SoftBank is DoorDash's largest shareholder, with a 24.9% stake, according to the S-1 filing.
Its stake is 62,973,485 Class A shares.
At $90 a share, those shares are worth more than $5.6 billion.
Shona Brown, board director at DoorDash: $2.3 million
The first female director on DoorDash's board, Shona Brown is a former Google executive.
In the early 2000s, she led "a SWAT team of 25 strategic consultants" who the search giant tasked with thinking about how the organization should run from a managerial view. In 2011, she left that role to take a position leading Google's charitable organization, Google.org.
Her stake is 25,980 Class A shares.
At $90 a share, those shares are worth more than $2.3 million.
Sequoia Capital, investor: $4.6 billion+
Sequoia Capital partner Alfred Lin passed on an opportunity to invest in DoorDash at the seed stage, when the food-delivery service was still run out of Tony Xu's dorm room at Stanford.
The investor did not make the same mistake twice. In 2014, Sequoia led the company's Series A round, buying in a price per share of $0.73, and has contributed to every financing since then.
The firm's stake is 51,777,269 Class A shares, spread across several growth funds.
At $90 a share, those shares are worth more than $4.6 billion.
Singapore government, investor: nearly $2.4 billion
The venture shop with the third largest stake in DoorDash is actually the investment arm of Singapore's sovereign wealth fund, listed simply as Greenview in the startup's S-1 filing.
According to its website, the group was created in 1981 to invest across a range of asset classes in both the public and private markets, in order to "secure Singapore's "financial future."
Its stake is 26,597,250 Class A shares.
At $90 a share, those shares are worth nearly $2.4 billion.
Christopher Payne, chief operating officer at DoorDash: $242 million+
At DoorDash, Payne is responsible for the profit and loss of the company, he says. He leads operations for the marketing, merchant, and delivery worker, or "dasher," teams.
This year is unlike any other at DoorDash as lockdowns spurred by the COVID-19 pandemic gave ever more people reason to order takeout — including Payne's family. He said early in the pandemic, he and his wife "built a small station with water and snacks outside our front door to thank our 'dashers' for delivering food for our family multiple times a day."
His stake is 2,692,640 Class A shares.
At $90 a share, those shares are worth more than $242 million.
Keith Yandell, chief business and legal officer at DoorDash: $44 million+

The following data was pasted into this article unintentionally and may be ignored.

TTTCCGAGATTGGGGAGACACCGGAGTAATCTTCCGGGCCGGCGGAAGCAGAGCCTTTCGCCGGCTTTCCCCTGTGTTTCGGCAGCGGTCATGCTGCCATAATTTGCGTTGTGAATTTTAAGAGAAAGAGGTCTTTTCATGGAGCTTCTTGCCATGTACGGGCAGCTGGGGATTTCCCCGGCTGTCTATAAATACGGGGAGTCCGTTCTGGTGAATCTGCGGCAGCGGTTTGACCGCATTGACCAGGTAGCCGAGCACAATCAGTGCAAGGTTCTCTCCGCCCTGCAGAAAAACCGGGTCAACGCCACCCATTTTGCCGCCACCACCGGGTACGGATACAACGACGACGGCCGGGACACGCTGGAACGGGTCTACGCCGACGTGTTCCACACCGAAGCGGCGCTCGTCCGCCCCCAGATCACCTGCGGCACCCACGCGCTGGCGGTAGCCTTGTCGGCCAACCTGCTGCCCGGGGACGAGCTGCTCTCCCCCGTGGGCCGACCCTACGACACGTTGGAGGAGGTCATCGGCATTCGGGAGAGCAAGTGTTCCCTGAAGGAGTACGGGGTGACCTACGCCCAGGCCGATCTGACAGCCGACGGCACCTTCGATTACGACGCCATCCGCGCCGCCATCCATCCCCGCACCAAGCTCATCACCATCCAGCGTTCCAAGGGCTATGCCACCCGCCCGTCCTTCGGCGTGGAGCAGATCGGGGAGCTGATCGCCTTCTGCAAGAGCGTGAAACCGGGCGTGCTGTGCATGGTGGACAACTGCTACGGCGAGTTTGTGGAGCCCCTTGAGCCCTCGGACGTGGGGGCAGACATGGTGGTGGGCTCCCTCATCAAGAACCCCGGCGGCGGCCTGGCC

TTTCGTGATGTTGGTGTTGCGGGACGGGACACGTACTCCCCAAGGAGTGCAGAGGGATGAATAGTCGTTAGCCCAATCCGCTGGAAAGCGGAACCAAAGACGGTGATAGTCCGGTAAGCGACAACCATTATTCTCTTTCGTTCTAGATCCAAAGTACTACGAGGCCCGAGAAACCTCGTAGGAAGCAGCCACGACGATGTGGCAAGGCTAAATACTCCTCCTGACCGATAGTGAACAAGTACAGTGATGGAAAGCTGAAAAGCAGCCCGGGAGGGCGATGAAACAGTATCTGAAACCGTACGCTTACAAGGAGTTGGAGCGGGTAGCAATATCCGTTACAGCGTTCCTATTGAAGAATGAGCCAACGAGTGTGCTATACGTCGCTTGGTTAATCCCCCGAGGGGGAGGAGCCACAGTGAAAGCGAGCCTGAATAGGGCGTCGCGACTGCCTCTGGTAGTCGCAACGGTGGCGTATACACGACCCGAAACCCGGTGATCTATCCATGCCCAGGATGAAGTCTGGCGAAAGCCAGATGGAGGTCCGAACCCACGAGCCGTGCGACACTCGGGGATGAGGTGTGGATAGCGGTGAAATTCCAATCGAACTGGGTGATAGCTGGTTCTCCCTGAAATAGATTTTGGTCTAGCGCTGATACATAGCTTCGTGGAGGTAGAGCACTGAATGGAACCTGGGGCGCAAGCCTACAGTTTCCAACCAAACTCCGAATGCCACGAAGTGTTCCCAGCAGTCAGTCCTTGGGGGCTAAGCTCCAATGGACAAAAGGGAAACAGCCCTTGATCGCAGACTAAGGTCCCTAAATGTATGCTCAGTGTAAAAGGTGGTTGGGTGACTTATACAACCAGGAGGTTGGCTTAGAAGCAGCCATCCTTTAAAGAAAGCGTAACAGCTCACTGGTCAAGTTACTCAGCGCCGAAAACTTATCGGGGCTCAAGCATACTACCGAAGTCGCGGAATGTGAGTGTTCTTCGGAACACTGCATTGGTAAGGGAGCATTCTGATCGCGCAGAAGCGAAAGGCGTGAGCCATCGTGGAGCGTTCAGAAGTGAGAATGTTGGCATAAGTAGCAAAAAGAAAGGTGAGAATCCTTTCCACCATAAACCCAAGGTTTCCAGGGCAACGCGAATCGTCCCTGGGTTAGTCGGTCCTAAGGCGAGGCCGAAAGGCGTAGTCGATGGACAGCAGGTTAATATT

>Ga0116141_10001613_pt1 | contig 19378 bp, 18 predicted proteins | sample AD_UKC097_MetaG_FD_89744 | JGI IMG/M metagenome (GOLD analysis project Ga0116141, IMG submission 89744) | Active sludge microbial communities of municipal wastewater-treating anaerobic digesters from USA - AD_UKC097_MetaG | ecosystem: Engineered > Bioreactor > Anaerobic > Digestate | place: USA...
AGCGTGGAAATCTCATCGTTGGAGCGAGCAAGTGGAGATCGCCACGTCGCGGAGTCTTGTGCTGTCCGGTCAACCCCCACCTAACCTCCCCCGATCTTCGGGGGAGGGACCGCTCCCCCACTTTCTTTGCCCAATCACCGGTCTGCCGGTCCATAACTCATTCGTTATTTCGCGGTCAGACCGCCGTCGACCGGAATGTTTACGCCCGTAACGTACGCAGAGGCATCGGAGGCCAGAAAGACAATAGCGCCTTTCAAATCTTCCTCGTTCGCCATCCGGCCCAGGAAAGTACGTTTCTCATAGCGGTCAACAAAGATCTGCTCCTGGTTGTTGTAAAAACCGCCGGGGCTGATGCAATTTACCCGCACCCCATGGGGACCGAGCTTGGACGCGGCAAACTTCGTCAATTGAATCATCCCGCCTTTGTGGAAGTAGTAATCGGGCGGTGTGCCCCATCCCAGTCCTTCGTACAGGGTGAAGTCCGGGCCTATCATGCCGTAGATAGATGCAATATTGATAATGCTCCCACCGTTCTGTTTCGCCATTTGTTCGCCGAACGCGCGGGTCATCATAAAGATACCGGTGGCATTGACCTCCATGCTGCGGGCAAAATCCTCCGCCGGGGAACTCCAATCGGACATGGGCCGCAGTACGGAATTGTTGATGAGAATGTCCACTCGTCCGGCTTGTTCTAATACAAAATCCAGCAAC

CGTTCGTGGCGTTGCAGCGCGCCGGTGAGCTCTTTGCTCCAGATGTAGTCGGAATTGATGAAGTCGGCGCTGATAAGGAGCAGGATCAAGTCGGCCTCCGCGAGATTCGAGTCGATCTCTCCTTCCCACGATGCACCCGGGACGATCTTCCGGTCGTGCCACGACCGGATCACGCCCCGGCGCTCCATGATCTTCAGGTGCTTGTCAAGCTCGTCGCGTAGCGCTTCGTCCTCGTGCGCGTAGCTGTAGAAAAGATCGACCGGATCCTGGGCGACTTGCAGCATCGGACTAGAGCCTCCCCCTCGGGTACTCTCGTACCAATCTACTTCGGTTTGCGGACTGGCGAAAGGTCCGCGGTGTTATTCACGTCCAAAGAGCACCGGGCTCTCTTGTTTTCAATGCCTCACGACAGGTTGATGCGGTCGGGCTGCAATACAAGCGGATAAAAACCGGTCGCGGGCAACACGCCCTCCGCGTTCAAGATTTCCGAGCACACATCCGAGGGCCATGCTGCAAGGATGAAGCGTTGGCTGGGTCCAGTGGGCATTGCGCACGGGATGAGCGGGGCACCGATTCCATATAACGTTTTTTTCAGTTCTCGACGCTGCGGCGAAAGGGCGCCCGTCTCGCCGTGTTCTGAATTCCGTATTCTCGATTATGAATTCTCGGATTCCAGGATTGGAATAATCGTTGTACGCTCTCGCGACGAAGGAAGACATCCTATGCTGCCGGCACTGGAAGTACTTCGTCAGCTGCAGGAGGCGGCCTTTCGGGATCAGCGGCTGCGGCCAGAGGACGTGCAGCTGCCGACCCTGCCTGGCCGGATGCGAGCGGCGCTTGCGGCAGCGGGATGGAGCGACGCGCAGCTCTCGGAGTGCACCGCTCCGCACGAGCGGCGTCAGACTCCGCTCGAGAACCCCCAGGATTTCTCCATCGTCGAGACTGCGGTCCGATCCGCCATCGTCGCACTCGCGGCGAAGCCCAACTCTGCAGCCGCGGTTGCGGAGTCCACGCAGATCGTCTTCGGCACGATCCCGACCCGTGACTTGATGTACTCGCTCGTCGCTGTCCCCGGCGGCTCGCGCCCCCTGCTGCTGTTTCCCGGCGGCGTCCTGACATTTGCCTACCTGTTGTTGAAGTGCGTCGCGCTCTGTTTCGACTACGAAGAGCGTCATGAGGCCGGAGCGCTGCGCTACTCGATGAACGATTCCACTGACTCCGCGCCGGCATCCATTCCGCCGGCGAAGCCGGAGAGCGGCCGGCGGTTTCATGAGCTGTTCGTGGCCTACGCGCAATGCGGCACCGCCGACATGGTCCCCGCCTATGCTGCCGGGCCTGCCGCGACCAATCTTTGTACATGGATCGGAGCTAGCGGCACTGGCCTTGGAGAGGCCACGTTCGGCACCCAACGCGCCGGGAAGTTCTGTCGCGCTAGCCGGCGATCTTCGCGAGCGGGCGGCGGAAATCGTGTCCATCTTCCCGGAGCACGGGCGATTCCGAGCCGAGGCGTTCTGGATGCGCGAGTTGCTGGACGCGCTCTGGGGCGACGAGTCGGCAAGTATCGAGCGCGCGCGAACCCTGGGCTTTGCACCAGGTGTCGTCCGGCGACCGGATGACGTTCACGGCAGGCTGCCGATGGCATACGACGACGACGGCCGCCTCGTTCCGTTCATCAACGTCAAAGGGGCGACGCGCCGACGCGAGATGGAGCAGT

DoorDash hired Yandell in 2016 as its first general counsel from Uber, where he was promoted to director of litigation just as the ride-sharing app was ramping up its food delivery business.
In his new gig, the attorney leads internal organizations that fuel the business, including corporate development, customer care, legal, and trust and safety. He is also an executive sponsor for the company's employee resource group for women, according to LinkedIn.
His stake is 494,785 Class A shares.
At $90 a share, those shares are worth more than $44 million.
Kleiner Perkins, investor: $545 million+
The chairman of Kleiner Perkins, John Doerr took a seat on DoorDash's board after his firm led a $35 million funding round that valued the startup at nearly $600 million back in 2015.
In a blog post at the time, DoorDash wrote that his "vision and ambition to make a dent in the world, matched by his experience of having served on the boards of companies like Google and Amazon from their beginnings, makes him an ideal partner for our current stage of growth."
Kleiner Perkin's stake is 6,056,525 Class A shares, spread across a pair of funds.
At $90 a share, those shares are worth more than $545 million.
Stan Meresman, board director at DoorDash: $6 million+
Stan Meresman is the audit whiz that hot startups bring in as they ready to go public.
He came up as a financial expert in Silicon Valley when the area was still known for making computer parts. After he took one semiconductor-manufacturer public, he started to build on a reputation of advising CEOs and CFOs on what it takes to operate as a public company.
Over the last decade, Meresman has guided eight companies — such as Cloudflare, LinkedIn, Snap, and Zynga — through the IPO process. He joined DoorDash's board in 2018.
His stake is 69,215 Class A shares.
At $90 a share, those shares are worth more than $6 million.